Carbon pricing advocates rally outside the John A. Wilson Building on Pennsylvania Avenue NW. Image by Denise Robbins.

DC Councilmember Mary Cheh has floated a proposal to price carbon and mandate that electricity in DC come from renewable sources. Environmentalists say the proposal is a good start, but its details are not bold enough to meet the District's climate and energy goals.

Climate change activists rallied on the steps of the DC Council building last week to call for aggressive action against the carbon pollution that causes climate change. Cheh, who chairs the Council's Transportation and Environment Committee, circulated a proposal last month that would mandate 100% renewable electricity in DC by 2050, institute a fee on carbon emissions, tie vehicle excise taxes to emissions, and put a carbon fee on motor fuels if Maryland or Virginia does as well.

Under Cheh's draft proposal, the revenue generated by the carbon fee would be split among several programs, including:

  • The soon-to-be established Green Bank, which the DC Council voted to create last week and which will fund renewable energy, green jobs and other sustainability projects.
  • Rebates for low- and middle-income residents to help offset the higher cost of dirty energy that would result from the carbon fee. The details on how the rebate would be allocated would be left to a commission appointed by the mayor and the Council.
  • Tax incentives for renewable energy retrofits for commercial buildings.

At the rally on last week, carbon pricing advocates lauded Cheh for her carbon fee blueprint, but they also called for more aggressive efforts to reduce greenhouse gas pollution.

“Councilmember Cheh's proposal is headed in the right direction, but it has to be strengthened before a bill is introduced and passed,” said Camila Thorndike, the carbon pricing campaign director, at the rally on the steps of the John A. Wilson Building. “To meet Mayor Bowser's commitment to the Paris Climate Agreement’s emissions reduction targets and to [meet] her pledge to get DC to be carbon neutral by 2050, we need a much more robust price on carbon.”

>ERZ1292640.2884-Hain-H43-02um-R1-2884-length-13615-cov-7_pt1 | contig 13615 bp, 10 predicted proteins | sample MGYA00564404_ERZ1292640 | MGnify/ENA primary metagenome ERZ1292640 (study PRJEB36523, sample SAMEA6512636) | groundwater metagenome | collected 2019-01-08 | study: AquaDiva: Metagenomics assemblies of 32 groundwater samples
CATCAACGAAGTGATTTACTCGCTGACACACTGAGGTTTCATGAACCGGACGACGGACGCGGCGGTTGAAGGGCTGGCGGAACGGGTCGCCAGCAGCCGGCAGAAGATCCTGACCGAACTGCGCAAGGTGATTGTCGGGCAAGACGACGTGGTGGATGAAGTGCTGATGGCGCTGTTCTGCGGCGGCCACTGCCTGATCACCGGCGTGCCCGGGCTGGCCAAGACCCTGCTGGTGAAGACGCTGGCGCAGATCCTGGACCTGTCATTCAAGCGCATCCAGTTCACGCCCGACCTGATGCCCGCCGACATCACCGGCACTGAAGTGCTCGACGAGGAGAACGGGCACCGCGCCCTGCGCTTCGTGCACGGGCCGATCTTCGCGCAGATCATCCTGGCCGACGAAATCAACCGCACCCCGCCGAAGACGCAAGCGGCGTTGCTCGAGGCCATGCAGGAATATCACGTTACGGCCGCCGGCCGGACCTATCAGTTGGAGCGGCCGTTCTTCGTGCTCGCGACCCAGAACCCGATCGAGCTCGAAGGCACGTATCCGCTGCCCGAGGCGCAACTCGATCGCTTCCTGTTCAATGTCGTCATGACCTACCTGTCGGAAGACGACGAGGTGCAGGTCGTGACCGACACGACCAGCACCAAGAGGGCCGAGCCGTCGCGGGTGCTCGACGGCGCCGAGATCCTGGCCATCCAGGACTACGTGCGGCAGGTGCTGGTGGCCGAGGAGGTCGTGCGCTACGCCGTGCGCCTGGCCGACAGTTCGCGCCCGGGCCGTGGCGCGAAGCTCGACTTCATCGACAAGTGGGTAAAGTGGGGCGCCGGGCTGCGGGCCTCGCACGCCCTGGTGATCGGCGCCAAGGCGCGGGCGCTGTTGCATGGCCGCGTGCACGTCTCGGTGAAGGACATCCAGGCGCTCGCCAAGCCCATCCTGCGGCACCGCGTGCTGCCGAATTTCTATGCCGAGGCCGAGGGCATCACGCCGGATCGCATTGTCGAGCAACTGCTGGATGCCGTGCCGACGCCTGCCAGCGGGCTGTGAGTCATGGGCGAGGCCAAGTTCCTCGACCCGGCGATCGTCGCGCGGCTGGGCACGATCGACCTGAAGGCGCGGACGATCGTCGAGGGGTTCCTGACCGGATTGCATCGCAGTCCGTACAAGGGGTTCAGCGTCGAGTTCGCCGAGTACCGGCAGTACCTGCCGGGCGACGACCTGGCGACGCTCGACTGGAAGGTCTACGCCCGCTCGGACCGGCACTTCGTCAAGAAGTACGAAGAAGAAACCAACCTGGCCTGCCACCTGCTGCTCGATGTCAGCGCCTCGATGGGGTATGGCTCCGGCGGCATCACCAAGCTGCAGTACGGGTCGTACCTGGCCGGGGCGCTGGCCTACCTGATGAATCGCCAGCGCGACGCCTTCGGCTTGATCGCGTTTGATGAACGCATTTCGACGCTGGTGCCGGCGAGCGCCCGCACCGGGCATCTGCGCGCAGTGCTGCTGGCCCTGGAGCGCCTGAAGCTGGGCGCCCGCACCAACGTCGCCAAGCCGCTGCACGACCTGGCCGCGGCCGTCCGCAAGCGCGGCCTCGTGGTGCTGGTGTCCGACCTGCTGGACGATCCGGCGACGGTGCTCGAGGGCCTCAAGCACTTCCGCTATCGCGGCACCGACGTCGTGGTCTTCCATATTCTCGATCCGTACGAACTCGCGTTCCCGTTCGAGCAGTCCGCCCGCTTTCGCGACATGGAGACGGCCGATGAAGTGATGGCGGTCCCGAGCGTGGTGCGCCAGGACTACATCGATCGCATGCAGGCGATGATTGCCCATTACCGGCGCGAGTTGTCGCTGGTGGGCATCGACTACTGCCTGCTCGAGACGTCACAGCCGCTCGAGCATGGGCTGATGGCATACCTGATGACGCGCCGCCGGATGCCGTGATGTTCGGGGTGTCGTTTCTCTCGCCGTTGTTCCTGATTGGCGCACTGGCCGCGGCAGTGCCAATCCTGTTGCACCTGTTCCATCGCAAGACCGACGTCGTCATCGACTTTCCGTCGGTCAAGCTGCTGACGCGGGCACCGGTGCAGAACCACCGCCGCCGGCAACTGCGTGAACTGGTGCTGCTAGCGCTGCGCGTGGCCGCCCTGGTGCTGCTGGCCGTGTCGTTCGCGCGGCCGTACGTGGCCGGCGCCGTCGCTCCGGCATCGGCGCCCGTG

Draft legislation from the coalition advocating for carbon pricing seeks a fee of $20 per ton of carbon in 2019, rising $10 a year until it reaches $150 in 2032. Cheh's outline is more modest: $10 per ton starting in 2020, increasing $5 a year and topping out at $100 per ton in 2038. The coalition proposes to rebate 75% of the money directly to residents. Cheh's preliminary proposal, with a lower carbon fee, would result in a smaller rebate and thus less of a market-based incentive for people and businesses to switch to clean energy.

The carbon pricing coalition has a detailed comparison of Cheh's early proposal and the coalition's draft legislation. That coalition – called Put a Price On It, DC – consists of more than 70 environmental, religious, business, labor, community, and social justice groups that have been working for more than two years on carbon pricing legislation.

Climate change activists speak with Council Chairman Phil Mendelson outside the Council chambers in the Wilson Building. Image by Camila Thorndike.

Council Chairman Phil Mendelson introduced complementary legislation on May 1 that would require 100% of DC's electricity to come from renewable sources by 2050. That's a boost from current law, which requires 50% renewable energy by 2032.

Cheh's draft proposal includes the 100% renewable electricity requirement and takes several steps to strengthen it further, including requiring that Pepco procure 70% of its electricity from long-term power purchase agreements for renewable energy. Her proposal also requires that Renewable Energy Credits come from within the wholesale market where Pepco buys electricity, which would mean additional sources of clean energy (such as solar and wind farms) coming onto the market.

Cheh's staff has been convening weekly meetings for several months with carbon fee supporters and representatives from DC's business lobby, which has been skeptical of legislation to price carbon pollution. Cheh had initially indicated she would formally introduce a bill in early June, but has since said it could slip later into the summer.

The author is a member of the coalition advocating carbon pricing in DC.